Review of Seth Macfarlane's The Orville on Fox Television
Anyone who knew me as a child knows that Star Trek was far and away my favorite television show. Growing up in Pittsburgh the worst punishment my parents could inflict on me was not letting me watch the new episode of Star Trek on Friday night.
Clever lad that I was, I was able to catch a grainy version on Saturday from the NBC affiliate in Steubenville that pre-empted it on Friday nights with studio wrestling. As a teenager I ran home from school daily to watch it on afternoon syndication before not doing my homework.
The Starship Enterprise felt like my home and its crew, my family. My living room made the perfect bridge of the ship when I played Star Trek with my friends Dan Reading and Neal Feldman. The front window was the view screen, the coffee table was the navigation console, the corner desk, replete with a slide viewer, was perfect as Mr. Spock's science station. I barked orders as Captain Kirk from my dad's easy chair.
I broke a stained glass lampshade while trying to move it out of harms way before the Klingons attacked, and I fouled up the controls of the washing machine in the basement while pretending it was the transporter room. Dan, Neal and I spent hours imaginatively transforming old toys like wooden blocks into communicators and phasers.
If I had gone on to build a tremendous amount of clout in Hollywood as a successful writer/creator/producer/director, I would likely be tempted to fulfill my fantasy of playing Star Trek with my friends for fun and profit. I am not anywhere near that position but, thankfully, Family Guy creator Seth Macfarlane is, and he has done it with great aplomb.
Macfarlane is known for irreverent, rapid fire comedy with the Family Guy cartoon and its empire of spin-offs as well as the Ted movies, and there is a comedic element to The Orville, but the funny moments are incidental and derived from the characters behaving like real people rather than stoic space-borne adventurers.
Macfarlane stars as Captain Ed Mercer whose career as an officer in the Planetary Union is in free fall after his divorce, until he is unexpectedly granted command of a small exploratory starship called the Orville. The only catch? His First Officer is his ex-wife (Adrianne Palicky) who cheated on him with a fin-headed blue alien named Derulio (Rob Lowe).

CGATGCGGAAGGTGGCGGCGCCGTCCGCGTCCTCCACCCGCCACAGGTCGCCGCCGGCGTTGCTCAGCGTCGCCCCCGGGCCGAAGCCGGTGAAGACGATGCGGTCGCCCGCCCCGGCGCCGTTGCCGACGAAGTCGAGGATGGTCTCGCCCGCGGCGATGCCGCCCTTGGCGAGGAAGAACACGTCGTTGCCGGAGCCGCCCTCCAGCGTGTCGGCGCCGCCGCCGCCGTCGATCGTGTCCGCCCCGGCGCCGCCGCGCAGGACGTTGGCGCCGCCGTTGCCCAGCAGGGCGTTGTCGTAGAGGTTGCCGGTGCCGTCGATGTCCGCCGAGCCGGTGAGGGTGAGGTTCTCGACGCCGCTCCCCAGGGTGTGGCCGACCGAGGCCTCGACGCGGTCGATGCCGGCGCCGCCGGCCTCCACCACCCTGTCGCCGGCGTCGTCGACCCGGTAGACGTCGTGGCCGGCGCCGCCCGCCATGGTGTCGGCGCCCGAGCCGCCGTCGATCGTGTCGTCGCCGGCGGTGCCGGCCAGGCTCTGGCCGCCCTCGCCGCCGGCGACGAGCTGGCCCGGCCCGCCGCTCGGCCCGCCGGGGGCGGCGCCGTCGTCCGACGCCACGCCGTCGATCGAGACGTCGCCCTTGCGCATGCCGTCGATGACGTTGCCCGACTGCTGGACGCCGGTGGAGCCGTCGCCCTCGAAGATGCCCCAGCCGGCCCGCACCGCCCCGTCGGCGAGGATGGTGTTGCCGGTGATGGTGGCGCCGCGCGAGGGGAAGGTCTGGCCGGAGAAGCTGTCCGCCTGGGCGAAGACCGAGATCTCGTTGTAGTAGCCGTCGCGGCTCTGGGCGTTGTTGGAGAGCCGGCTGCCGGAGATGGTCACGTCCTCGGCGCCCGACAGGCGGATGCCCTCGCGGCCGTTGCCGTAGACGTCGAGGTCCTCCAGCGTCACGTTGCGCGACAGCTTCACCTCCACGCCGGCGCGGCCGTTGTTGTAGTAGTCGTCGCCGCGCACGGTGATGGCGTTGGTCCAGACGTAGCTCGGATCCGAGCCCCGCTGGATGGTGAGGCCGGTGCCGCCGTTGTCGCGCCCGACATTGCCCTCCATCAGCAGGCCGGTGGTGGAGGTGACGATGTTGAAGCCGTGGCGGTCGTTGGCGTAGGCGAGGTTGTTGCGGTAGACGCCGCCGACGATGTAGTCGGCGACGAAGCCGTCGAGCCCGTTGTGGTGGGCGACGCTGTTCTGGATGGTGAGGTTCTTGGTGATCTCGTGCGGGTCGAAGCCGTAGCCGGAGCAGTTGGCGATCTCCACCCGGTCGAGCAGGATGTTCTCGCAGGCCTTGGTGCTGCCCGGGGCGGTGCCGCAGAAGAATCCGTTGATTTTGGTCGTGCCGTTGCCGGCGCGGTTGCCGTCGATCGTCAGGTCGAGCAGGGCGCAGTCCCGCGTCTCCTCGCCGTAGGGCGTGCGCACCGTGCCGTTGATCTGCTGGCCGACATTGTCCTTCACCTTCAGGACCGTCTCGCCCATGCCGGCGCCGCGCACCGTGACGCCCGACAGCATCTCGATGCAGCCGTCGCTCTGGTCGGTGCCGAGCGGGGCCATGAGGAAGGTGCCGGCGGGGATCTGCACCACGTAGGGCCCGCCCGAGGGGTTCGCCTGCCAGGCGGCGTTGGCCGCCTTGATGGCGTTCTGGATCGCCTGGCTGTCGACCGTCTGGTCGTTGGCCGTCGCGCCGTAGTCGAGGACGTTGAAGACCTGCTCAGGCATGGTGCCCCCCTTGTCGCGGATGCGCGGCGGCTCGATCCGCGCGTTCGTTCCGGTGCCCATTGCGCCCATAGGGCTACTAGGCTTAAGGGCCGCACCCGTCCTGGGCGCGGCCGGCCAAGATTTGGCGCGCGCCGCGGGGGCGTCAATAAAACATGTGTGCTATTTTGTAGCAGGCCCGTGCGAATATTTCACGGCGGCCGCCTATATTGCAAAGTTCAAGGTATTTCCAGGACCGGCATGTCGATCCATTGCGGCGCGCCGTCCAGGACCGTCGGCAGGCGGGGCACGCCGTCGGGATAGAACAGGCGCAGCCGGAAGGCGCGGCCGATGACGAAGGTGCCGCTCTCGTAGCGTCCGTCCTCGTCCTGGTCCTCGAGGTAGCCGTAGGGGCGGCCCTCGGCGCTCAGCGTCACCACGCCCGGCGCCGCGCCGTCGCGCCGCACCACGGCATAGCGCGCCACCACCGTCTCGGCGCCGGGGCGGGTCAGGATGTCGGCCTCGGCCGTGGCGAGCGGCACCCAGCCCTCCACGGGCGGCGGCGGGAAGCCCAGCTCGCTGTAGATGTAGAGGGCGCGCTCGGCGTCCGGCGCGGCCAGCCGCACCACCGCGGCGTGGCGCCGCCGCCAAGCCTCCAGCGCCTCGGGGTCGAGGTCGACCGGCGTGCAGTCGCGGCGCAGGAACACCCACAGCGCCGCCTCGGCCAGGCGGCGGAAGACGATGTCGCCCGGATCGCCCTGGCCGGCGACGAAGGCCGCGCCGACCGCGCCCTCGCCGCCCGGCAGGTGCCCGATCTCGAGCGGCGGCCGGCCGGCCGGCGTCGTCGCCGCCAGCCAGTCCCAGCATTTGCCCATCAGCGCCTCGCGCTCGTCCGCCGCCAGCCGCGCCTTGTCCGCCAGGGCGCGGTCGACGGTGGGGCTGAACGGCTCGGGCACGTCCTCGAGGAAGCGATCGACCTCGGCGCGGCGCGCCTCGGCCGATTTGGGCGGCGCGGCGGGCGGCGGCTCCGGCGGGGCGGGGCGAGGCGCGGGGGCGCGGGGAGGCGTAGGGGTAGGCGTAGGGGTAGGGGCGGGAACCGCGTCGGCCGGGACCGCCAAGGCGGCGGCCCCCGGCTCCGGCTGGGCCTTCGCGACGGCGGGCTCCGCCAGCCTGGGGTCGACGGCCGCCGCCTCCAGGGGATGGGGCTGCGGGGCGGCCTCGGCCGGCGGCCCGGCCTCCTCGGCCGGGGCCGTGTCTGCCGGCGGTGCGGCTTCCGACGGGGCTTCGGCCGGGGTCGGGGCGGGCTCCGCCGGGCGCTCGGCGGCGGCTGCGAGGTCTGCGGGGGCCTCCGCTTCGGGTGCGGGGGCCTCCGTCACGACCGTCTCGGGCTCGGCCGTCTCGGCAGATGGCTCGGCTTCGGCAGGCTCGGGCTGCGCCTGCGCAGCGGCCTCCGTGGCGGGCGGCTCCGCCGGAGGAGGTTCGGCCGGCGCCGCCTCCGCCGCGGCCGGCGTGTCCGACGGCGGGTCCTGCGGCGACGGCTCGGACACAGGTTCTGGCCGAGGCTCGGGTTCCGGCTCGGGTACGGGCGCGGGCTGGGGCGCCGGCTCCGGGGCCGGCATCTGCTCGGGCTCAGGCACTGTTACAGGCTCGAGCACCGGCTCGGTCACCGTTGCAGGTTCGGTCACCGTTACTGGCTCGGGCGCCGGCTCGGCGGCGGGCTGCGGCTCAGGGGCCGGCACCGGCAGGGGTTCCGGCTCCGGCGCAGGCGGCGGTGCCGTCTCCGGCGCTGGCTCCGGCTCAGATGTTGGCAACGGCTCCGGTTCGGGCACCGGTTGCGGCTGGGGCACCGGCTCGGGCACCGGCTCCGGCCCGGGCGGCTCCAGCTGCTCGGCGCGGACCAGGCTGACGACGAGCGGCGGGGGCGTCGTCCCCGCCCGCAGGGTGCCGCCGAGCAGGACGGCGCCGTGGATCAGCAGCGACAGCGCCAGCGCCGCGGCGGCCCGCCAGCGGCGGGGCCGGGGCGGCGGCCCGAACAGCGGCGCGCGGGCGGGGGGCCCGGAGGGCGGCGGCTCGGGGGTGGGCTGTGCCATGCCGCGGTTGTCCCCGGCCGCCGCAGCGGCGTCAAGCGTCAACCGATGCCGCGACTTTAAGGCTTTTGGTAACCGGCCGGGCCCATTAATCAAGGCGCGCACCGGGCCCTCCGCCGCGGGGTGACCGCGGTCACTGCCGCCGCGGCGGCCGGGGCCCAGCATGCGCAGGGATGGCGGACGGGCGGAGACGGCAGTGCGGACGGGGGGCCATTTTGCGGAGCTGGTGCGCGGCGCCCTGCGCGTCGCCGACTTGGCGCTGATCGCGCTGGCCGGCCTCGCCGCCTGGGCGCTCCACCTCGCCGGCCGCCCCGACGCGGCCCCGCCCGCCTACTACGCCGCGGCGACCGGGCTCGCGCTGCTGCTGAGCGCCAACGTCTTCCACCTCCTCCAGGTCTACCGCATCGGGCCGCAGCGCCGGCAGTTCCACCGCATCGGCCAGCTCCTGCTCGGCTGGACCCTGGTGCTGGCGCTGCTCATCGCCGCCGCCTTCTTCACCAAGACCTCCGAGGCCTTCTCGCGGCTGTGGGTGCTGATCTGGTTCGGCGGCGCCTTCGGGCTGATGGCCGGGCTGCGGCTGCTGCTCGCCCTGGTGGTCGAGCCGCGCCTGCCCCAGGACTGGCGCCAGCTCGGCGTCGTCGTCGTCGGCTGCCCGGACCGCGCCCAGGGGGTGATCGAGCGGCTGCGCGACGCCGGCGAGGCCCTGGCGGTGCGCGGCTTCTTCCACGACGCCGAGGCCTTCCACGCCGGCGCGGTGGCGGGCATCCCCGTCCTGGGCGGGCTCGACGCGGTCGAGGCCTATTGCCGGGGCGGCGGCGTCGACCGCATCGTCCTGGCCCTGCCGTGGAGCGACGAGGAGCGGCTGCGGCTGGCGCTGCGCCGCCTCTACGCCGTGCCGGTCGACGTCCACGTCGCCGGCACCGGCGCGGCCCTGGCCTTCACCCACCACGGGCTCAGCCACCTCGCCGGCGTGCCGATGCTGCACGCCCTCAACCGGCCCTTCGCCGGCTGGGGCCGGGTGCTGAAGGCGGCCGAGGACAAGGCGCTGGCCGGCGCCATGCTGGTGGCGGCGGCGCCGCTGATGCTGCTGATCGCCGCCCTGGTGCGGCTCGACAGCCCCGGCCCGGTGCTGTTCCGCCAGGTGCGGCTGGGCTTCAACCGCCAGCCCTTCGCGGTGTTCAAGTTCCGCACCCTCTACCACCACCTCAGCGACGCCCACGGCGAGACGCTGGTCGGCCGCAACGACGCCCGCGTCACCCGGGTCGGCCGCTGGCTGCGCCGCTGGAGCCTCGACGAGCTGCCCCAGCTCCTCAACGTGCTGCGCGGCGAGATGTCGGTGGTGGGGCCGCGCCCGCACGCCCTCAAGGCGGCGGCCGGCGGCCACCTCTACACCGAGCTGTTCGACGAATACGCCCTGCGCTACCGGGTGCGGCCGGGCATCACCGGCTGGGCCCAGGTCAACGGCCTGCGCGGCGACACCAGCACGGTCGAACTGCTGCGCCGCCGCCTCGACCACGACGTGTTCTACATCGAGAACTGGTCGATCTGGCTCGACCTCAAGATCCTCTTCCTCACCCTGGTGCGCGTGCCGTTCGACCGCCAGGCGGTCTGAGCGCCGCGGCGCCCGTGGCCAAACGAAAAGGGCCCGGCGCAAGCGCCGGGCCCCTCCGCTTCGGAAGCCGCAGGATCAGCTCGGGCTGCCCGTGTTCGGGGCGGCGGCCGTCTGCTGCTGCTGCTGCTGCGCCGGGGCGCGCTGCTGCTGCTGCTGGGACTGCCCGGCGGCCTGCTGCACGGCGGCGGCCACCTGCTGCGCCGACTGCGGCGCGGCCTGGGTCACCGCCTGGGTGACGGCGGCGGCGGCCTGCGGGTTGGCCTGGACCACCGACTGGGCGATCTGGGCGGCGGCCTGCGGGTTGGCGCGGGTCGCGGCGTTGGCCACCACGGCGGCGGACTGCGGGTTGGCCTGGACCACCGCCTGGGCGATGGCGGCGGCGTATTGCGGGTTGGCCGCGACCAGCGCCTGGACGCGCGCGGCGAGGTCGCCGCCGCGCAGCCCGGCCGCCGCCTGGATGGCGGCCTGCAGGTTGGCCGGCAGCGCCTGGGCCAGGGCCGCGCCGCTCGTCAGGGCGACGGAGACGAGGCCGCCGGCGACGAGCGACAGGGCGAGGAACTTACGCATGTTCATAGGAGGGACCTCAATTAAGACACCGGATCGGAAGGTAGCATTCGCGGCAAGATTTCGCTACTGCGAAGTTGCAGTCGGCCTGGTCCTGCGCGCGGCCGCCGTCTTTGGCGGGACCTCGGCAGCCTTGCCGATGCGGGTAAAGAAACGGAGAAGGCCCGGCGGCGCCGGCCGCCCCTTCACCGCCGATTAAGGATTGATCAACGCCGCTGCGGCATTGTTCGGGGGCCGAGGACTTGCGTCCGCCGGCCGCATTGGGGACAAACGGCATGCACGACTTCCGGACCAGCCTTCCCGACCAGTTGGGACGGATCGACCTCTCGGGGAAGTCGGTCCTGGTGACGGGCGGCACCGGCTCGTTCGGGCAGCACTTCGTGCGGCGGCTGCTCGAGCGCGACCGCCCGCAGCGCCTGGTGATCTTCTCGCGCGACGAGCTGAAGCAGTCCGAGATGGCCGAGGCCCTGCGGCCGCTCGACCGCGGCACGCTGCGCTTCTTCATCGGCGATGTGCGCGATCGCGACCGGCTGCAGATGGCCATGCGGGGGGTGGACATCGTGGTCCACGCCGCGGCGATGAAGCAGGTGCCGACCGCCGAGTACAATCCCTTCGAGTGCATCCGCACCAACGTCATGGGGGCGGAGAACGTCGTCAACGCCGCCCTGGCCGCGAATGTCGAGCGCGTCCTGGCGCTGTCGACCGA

The crew is filled out by a couple of talented pilots who never outgrew their fraternity days, a pretty, petite alien woman possessed of the strength of a hundred humans ("Alara, can you open this jar of pickles for me?" is a recurring line whenever a hatch door is stuck), an aloof alien android, a pragmatic doctor who is a single mother of two brats, and Bortus, a Klingon-ish alien who comes from an all male planet that reproduces by laying eggs.
On the surface, the show's plot lines appear to be an edgier updating of the original Star Trek (although that show was often pretty edgy for the 60's) with characters that are relatable to today's viewer. A recurring background character named Dann, a bulbous-headed alien engineer, is easily recognizable as that annoying wannabe office hipster who always seems to be at the water-cooler when you're thirsty, asking you personal questions and responding with "Sweetness!"
ut there is more going on here. Much more. Macfarlane clearly recognized the veiled efforts at social commentary that were snuck past the censors by Star Trek creator/producer Gene Roddenberry and has made a priority of developing that theme in The Orville.
A season one episode concerned a planet that had no judicial system. The inhabitants were judged solely by their actions being captured on video by strangers and uploaded to the world wide web for judgement. Offenders go on media tours to repair their images before they receive ten million "down-votes" and a lobotomy.
The most compelling episodes of the show concern the relationship between Third Officer Bortus (Peter Macon) and his husband Klyden (Chad L. Coleman). The alien couple have a child after Bortus lays and hatches an egg, but in an extremely rare occurrence, the child is a female. When Bortus awards the honor of performing the ceremonial procedure of "correcting" the child's gender to Doctor Finn (Penny Johnson-Gerald) she is appalled and refuses.
The second season of The Orville (airing now on Fox) features an episode that upped the ante considerably. It entwined the daring rescue of survivors from a dying planet with the subject of pornography addiction. Bortus becomes distant from Klyden and their newly minted son, preferring sexual fantasy scenarios in the ships simulation room to going home. Bortus's obsessive quest for more intense titillation leads him to acquire a black market software program containing a virus that nearly destroys the ship and its crew.
The Orville has been slagged by a number of critics who began with a bias against Macfarlane and clearly had the show on in the background while they were on Twitter. This show is brilliantly written, cast and acted, and it sports the best special effects you will see on any science fiction show. It is a joy to watch.
Eric Sandberg: My true opinion on everything is that it's splunge.